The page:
NYC Rally To Raise The Minimum Wage / The All-Nite Images

December 10, 2015; Public News Service

Across the State, nonprofits are struggling to maintain a highly skilled and dedicated workforce. Low-wages and increasingly demanding jobs create difficultly in recruitment and retention of human services workers. In 2014, Council of Family and Child Caring Agencies (COFCCA), a statewide membership organization, released a report examining turnover rates in child welfare and childcare organizations. The average annual turnover rate for both types of organizations was over 30 percent…these trends run parallel throughout the entire sector.

New York’s human services nonprofits employ 200,000 workers in day-care centers, senior centers, homeless shelters, and similar efforts, and half of them make less than $15 per hour, or $31,000 per year. A third of the 200,000 make less than $10.50/hour, which translates to around $21,840 per year. A household with one adult and one child living in Buffalo would have to make $51,696 in annual income to meet their basic needs; in the New York City metro area, the income would need to be in the area of $78,476.

A coalition of advocacy groups led by the Federation of Protestant Welfare Agencies, the Fiscal Policy Institute, and the Human Services Council are leading an effort to have state-funded nonprofits pay workers at least $15/hour. The request is backed up by a report, “A Fair Wage for Human Service Workers,” released this month. The report points out:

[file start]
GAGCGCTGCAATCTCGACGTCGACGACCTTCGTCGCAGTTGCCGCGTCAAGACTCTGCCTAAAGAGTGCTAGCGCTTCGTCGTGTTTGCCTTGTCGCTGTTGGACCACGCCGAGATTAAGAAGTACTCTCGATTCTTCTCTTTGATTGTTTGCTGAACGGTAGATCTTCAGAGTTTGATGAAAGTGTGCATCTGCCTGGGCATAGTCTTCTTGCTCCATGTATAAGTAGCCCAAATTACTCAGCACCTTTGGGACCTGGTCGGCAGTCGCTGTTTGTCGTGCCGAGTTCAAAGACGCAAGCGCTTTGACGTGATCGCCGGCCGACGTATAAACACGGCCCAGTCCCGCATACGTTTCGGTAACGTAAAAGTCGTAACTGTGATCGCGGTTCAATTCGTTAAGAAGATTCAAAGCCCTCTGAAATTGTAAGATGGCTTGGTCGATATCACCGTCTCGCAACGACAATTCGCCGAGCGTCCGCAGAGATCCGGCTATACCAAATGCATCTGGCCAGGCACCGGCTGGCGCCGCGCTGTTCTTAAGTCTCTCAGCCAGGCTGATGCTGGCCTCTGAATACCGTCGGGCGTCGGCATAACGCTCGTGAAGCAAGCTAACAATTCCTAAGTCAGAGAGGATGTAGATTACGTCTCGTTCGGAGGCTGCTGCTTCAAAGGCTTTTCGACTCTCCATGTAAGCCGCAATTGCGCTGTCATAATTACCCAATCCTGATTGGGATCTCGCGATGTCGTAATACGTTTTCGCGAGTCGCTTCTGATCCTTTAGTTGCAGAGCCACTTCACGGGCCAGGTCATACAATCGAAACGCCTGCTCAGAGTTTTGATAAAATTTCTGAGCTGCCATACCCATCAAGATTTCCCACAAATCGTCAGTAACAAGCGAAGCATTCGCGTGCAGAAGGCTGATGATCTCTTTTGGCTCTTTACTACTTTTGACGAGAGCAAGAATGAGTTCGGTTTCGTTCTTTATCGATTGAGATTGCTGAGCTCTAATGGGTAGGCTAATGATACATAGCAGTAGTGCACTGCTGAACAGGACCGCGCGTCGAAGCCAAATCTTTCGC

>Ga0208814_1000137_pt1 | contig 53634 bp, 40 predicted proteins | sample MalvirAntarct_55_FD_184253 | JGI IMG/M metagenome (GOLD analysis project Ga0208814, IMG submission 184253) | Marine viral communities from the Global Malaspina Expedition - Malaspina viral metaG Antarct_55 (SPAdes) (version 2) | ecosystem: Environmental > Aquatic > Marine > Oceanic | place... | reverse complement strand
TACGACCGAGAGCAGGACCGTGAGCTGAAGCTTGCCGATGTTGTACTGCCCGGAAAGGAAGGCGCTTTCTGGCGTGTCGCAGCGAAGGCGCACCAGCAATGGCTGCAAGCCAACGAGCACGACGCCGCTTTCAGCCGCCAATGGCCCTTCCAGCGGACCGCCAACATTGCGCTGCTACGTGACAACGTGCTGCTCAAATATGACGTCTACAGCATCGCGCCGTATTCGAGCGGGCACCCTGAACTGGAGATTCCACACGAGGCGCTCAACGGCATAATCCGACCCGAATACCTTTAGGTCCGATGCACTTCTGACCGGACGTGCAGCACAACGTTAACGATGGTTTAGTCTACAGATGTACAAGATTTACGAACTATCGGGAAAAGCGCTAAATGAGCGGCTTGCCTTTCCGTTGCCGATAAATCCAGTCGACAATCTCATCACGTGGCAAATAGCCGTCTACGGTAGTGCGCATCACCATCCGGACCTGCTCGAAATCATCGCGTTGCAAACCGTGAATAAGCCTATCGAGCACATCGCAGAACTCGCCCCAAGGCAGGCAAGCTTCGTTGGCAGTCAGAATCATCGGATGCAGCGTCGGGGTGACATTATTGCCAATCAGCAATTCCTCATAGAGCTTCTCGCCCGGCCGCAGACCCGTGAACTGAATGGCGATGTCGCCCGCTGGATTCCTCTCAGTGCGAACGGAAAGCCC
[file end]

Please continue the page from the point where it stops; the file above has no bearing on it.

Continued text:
• Despite being a highly skilled workforce, the human services sector has one of the highest prevalence of low wages in the private sector, behind food service and retail.
  • Women make up 82 percent of the statewide workforce, and people of color account for 50 percent of human services workers in the state.
  • Human services workers are highly educated, with two-thirds of workers having some college education and close to half holding bachelor’s degrees or higher.

Allison Sesso, director of the Human Services Council, says the low wages stem from government driving those salary levels down: “Ninety-percent-plus of the nonprofits’ budgets come from contracts and fees with government.” Sesso also thinks that the predominance of women in the nonprofit workforce affects wages. “The work is not valued the same as work in a financial institution, which has traditionally been male-led work,” she says. “I think that is part of the reason why this work doesn’t pay as well.”

As readers may recall, Gov. Andrew Cuomo raised the minimum wage for fast-food employees to $15 an hour, and he has declared that said the minimum wage for all state workers would also be raised.

Sesso believes that now is the time to make this demand. “I do hope that there is a tide turning and there’s more conversation about this and more of a recognition of a need to increase the floor,” she says. “The fast-food workers really led the way, and we’re following straight behind them.”

Cuomo does not need a new law to make the change. “He can take action on his own,” said Jennifer Jones Austin, a leader of the new wage push. “We’d like to see this in the governor’s State of the State [speech in January].”

Still, this could lead to inequities within agencies, because the same groups are not yet calling for a $15 minimum for nonprofit employees working in jobs under New York City contracts. There are at least 30,000 such workers, according to Carol Kellermann, president of the Citizens Budget Commission. Mayor de Blasio recently raised the minimum wage at city-funded nonprofits to $11.50 an hour for workers, but that is a far cry from $15.

Kellermann says the costs of an increase to $15 would be substantial. The number of employees of nonprofit human service agencies under city contract is between 40,000 to 50,000 at a cost of $1.5 billion, according to a report from the coalition. About half of them are estimated to make less than $15 an hour.

A six-year phase-in is being proposed, and would cost the state about $60 million to $70 million in just its first year and $250 million to $300 million in subsequent years.—Ruth McCambridge